High Altitude Pulmonary Oedema (HAPO): HAPO results in respiratory failure due to accumulation of fluid in the lungs. HAPO manifests itself at night (typically the second night of climbing in high altitude areas), progresses rapidly and may lead to fatality within hours. Its symptoms include shortness of breath even when resting, persistent dry cough, bright red stained sputum, weakness, fatigue, drowsiness, chest tightness, congestion and increased heart rate. Younger people are held to be more susceptible to this ailment as, in exuberance, they are inclined to over exert while trekking.

Do’s for prevention of High Altitude Sickness

  1. If you suffer from any pre-existing medical condition(s), it is important that you plan your pilgrimage to the Holy Cave only after prior consultation with your doctor
  2. You may be able to avoid high altitude sickness by giving your body adequate time to acclimatize. It is, therefore, advised that you don’t over exert during the first 48 hours of arrival in the Yatra area.
  3. You are strongly advised to ensure that you do not take any medicine which is not recommended by a qualified physician or doctor. Use of any medicines without proper medical advice can be harmful or even fatal in the high altitude conditions.
  4. At higher altitudes, dehydration is common and results in headaches. Consumption of lot of fluids, say about 5 litres of water, juice, herbal tea etc. every day would be advisable.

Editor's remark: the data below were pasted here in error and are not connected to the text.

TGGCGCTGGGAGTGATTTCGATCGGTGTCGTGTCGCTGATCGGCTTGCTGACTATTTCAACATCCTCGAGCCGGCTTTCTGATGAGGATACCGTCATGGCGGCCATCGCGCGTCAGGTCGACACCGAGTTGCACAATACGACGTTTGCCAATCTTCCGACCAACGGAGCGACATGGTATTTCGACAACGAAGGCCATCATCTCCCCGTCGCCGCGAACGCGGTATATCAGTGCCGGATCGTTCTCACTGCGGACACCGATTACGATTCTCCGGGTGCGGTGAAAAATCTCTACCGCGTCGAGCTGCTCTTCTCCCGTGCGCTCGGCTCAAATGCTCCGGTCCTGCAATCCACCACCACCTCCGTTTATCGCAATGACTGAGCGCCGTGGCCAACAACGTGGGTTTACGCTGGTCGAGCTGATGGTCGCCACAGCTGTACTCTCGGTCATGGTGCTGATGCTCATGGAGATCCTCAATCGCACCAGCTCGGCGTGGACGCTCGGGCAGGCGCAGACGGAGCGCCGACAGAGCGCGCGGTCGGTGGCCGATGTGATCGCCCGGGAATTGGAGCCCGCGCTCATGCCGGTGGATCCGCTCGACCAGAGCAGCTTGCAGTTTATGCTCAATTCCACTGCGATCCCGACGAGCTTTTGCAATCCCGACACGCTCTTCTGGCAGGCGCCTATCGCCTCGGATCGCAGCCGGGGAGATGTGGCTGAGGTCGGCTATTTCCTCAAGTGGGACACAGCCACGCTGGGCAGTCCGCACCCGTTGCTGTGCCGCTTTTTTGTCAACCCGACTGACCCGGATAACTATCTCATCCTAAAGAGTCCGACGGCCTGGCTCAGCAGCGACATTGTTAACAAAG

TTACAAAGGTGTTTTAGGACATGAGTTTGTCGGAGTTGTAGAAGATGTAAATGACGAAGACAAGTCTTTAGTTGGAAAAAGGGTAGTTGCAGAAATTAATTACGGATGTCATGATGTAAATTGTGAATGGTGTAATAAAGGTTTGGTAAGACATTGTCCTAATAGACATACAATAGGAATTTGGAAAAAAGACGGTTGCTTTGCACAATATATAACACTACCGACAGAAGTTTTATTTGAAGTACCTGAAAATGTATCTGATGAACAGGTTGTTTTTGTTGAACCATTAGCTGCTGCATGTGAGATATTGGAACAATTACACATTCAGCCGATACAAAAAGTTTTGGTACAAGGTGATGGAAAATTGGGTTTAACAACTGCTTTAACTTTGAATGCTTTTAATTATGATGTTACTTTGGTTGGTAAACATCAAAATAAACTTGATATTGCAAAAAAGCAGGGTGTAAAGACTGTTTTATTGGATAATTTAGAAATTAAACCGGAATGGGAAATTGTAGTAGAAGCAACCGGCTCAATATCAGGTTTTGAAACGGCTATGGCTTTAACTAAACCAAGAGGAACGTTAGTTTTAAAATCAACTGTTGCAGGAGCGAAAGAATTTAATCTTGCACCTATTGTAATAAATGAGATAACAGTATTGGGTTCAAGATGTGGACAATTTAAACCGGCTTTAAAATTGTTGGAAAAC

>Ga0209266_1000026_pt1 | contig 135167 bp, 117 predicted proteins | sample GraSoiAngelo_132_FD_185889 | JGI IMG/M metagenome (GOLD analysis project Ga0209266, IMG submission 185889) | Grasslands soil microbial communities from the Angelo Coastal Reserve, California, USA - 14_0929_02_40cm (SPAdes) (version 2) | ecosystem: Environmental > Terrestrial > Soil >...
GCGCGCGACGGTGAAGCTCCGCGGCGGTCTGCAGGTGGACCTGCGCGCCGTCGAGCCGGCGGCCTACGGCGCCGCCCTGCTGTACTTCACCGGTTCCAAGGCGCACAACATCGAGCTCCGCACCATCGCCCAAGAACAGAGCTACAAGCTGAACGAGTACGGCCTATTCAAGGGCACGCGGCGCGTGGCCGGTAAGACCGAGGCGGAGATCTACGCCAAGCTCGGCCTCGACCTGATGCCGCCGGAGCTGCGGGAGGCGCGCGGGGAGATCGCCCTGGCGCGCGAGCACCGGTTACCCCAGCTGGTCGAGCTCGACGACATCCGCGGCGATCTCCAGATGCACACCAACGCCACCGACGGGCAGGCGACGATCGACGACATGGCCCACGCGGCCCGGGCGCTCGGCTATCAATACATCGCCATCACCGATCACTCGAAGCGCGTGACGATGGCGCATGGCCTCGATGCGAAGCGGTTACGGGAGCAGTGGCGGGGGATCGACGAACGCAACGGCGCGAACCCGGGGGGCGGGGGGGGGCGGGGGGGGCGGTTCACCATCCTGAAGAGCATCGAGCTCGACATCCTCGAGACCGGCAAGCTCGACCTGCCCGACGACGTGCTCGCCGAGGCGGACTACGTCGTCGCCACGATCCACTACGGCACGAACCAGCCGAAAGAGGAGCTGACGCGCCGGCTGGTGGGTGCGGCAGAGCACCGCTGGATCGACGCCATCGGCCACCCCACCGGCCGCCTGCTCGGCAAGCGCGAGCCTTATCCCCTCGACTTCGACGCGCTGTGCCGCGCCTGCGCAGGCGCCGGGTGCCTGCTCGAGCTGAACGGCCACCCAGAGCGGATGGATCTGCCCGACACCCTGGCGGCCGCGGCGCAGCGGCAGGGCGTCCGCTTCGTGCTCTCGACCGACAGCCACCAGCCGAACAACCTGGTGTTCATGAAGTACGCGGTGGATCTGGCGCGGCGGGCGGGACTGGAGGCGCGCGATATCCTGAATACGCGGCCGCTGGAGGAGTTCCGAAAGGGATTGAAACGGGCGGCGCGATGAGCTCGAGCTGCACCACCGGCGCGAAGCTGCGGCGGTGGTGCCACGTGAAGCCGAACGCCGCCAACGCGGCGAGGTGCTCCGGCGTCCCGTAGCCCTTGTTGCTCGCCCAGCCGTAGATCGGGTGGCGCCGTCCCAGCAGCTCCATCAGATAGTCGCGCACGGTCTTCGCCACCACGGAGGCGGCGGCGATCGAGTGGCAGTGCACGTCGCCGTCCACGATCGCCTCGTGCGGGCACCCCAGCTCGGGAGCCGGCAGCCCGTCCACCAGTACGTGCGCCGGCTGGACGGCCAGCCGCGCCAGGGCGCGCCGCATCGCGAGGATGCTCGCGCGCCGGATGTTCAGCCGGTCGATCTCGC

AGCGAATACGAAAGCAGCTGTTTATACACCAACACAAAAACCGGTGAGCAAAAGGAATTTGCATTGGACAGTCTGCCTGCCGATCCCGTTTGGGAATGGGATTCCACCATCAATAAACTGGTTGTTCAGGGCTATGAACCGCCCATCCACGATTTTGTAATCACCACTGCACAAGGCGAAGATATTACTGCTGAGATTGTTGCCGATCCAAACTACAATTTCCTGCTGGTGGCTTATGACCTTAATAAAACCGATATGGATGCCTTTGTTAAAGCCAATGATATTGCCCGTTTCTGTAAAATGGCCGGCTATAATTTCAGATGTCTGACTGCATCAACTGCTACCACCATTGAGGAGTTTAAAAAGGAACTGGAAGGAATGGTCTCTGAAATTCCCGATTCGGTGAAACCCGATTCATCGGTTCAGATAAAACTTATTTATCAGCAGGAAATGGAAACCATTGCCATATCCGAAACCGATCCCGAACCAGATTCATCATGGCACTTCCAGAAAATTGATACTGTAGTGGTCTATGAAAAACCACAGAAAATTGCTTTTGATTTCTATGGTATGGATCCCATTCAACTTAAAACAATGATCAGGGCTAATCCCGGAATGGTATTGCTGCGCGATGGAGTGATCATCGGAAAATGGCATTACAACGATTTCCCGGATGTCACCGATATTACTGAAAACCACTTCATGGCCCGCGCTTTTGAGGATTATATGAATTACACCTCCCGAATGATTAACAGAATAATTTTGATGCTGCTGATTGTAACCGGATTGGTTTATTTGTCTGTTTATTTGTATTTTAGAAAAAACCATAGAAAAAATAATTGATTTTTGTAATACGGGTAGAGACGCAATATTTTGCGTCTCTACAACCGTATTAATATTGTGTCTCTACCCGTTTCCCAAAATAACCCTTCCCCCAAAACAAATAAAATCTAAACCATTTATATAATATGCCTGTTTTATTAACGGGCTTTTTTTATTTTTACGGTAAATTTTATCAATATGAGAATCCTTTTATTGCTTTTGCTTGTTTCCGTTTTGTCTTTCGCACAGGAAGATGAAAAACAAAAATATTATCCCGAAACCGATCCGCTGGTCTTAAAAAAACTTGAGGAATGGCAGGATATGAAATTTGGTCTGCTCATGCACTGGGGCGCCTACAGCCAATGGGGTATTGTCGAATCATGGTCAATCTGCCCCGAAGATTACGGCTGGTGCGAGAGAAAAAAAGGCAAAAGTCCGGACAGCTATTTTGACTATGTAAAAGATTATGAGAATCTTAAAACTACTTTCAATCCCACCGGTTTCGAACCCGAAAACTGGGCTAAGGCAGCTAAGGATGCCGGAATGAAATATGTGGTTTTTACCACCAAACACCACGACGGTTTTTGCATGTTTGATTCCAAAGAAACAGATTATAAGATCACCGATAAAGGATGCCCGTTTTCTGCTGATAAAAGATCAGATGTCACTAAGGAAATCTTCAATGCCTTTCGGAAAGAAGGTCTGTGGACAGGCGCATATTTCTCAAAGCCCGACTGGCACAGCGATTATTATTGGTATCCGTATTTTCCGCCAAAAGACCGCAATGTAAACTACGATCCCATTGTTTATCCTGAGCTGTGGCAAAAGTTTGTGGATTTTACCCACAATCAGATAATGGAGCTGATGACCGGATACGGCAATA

5. You are advised to eat lot of carbohydrate rich diet during the pilgrimage. Carbohydrate rich food is considered to be a good guard against acute mountain sickness.
  6. It is recommended that portable oxygen may also be carried on the pilgrimage; it is extremely beneficial, particularly for those who face difficulty in breathing.
  7. If you suddenly develop AMS symptoms during the trekking, you should immediately descend to a lower altitude, to a place where you feel comfortable. You may also promptly put yourself on the prescribed medication and take oxygen. Efforts should also be made to contact the nearest medical practitioner/ medical facility, stationed en-route by the Shrine Board, for further medical advice. Your trek should be resumed only on doctor’s advice.
  8. The mountains must be treated with respect and attempts to ‘conquer’ mountains or showing off physically fitness must be totally avoided. You are advised to walk at a steady and rhythmic pace, preferably in a group and not alone.

Don’ts for Prevention of High Altitude Sickness

  1. You are advised to immediately acknowledge AMS symptoms, if and when they arise. Disregard of symptoms of any potential ailment, merely to avoid awkwardness with the fellow trekkers, can be lethal.
  2. You are advised to avoid alcohol, caffeinated drinks, smoking, sleeping pills and strong painkillers during the trek and particularly ensure against any such consumption after the appearance of any AMS symptom.
  3. The altitude at which your sleep on any night should not be at a place which is 300 m or more than the altitude of the place at which you slept on the previous night.
  4. Do not fail to consume sufficient food and fluids. As you may suffer from loss of appetite at high altitudes, you should force yourself, if necessary, to consume adequate nourishment.